'Flexgate': 2016 and Newer MacBook Pro Users Report Display Issues Due to Fragile Flex Cables
An increasing number of users have experienced backlight issues on 2016 and newer MacBook Pro models, particularly those with the Touch Bar, often resulting in a so-called "stage light effect" along the bottom of the display.
According to the repair website iFixit, which highlighted the issue today, the underlying cause is Apple's use of thin, fragile flex cables that connect the display with the display controller board on 2016 and newer MacBook Pro models, as opposed to the more durable wire cables used in previous generations.
iFixit's Taylor Dixon explains:
When it first debuted, the design seemed fine. But as always, the devil is in the details. Apple opted for thin, fragile flex cables as opposed to the beefier wire cables used in previous designs that could be routed through the hinge instead of wrapped around it, helping mitigate the stress of repeated openings and closings.
In a nutshell, the normal, repeated opening and closing of the display lid can result in the thin flex cables becoming fragile and breaking over time. And since the issue takes time to manifest, the affected MacBook Pro models are often outside of Apple's one-year warranty period when they start exhibiting symptoms.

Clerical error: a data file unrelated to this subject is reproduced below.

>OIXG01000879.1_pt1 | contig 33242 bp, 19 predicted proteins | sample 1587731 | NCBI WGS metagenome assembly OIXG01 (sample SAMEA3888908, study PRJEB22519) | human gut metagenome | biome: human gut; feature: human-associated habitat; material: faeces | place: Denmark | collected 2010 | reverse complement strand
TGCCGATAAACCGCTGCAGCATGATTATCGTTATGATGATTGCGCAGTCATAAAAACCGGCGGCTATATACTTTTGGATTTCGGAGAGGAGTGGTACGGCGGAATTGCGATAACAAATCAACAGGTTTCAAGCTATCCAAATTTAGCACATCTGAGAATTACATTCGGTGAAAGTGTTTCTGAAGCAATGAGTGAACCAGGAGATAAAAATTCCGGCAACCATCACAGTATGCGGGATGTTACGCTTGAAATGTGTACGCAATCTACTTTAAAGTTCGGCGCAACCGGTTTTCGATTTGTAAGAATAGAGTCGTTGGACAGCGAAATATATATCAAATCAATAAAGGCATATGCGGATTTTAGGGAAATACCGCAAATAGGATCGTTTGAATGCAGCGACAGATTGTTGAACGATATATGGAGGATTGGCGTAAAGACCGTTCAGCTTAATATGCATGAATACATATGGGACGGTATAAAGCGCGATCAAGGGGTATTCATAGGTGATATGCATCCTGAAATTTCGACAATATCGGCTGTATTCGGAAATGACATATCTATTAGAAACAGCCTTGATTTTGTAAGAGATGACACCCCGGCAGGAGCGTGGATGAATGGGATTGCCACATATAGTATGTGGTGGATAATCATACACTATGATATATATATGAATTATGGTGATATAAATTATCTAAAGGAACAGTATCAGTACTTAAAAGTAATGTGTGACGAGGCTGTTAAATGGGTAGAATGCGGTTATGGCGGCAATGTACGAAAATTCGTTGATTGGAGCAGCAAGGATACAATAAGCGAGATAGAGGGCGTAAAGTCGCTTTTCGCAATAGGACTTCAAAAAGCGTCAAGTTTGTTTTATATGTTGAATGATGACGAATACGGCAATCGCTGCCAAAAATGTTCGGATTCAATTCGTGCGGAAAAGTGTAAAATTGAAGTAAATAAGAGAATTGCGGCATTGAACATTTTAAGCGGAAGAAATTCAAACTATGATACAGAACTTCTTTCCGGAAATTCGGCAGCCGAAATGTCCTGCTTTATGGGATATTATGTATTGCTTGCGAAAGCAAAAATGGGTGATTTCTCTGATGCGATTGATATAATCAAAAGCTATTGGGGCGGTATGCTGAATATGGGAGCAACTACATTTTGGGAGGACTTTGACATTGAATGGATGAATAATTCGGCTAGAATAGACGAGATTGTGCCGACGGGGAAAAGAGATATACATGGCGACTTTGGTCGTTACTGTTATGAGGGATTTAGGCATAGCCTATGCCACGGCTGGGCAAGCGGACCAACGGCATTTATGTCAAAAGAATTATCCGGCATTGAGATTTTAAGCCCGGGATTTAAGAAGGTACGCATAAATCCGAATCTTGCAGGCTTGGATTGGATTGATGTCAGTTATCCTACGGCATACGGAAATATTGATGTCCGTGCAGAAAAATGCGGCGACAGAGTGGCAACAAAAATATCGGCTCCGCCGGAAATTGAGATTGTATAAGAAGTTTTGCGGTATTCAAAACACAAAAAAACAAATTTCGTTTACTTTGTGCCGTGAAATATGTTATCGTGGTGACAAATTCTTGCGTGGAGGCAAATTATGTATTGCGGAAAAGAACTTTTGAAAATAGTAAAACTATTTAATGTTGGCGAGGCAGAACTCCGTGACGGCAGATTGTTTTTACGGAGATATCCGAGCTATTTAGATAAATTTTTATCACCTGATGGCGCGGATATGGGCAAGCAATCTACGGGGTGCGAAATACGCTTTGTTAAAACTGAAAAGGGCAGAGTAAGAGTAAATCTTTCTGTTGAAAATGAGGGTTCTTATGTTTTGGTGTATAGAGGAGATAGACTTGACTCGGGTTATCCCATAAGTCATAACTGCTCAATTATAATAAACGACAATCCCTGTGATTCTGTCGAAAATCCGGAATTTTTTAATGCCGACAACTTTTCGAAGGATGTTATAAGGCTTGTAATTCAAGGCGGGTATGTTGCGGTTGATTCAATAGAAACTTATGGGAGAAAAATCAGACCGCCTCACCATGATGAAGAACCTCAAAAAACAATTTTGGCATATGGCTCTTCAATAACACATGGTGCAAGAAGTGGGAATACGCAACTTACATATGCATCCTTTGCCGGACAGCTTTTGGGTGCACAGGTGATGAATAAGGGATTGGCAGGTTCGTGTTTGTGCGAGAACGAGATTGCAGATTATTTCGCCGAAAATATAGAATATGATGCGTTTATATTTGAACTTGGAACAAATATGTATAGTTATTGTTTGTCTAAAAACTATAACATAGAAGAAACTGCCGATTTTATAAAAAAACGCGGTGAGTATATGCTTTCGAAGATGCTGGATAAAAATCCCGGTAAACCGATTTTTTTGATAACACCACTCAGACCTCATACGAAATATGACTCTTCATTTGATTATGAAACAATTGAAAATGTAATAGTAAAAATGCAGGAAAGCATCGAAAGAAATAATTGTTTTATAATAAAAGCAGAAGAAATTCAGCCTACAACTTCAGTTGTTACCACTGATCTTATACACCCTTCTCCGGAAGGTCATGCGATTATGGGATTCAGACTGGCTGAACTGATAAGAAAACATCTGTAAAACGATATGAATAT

Many examples of the issue have been documented on the website Flexgate, in the Apple Support Communities, and in the MacRumors discussion forums. It's unclear how many users are affected, but the number continues to increase.
The problem gets worse when affected customers take their MacBook Pro to Apple for repair, as iFixit claims that the flex cables are integrated into the display and cannot be replaced individually. Instead, the entire display assembly needs to be replaced, turning a cheap repair into a costly $600-plus one.
While some customers without AppleCare+ have managed to get a free or reduced-cost repair, it appears many have been required to pay in full.
Apple has not launched a public-facing repair program for this issue, and we're not aware of any internal one either. A petition urging Apple to launch such a program has amassed over 2,200 signatures. Apple did not immediately respond to a request for comment, but we'll update this article if we hear back.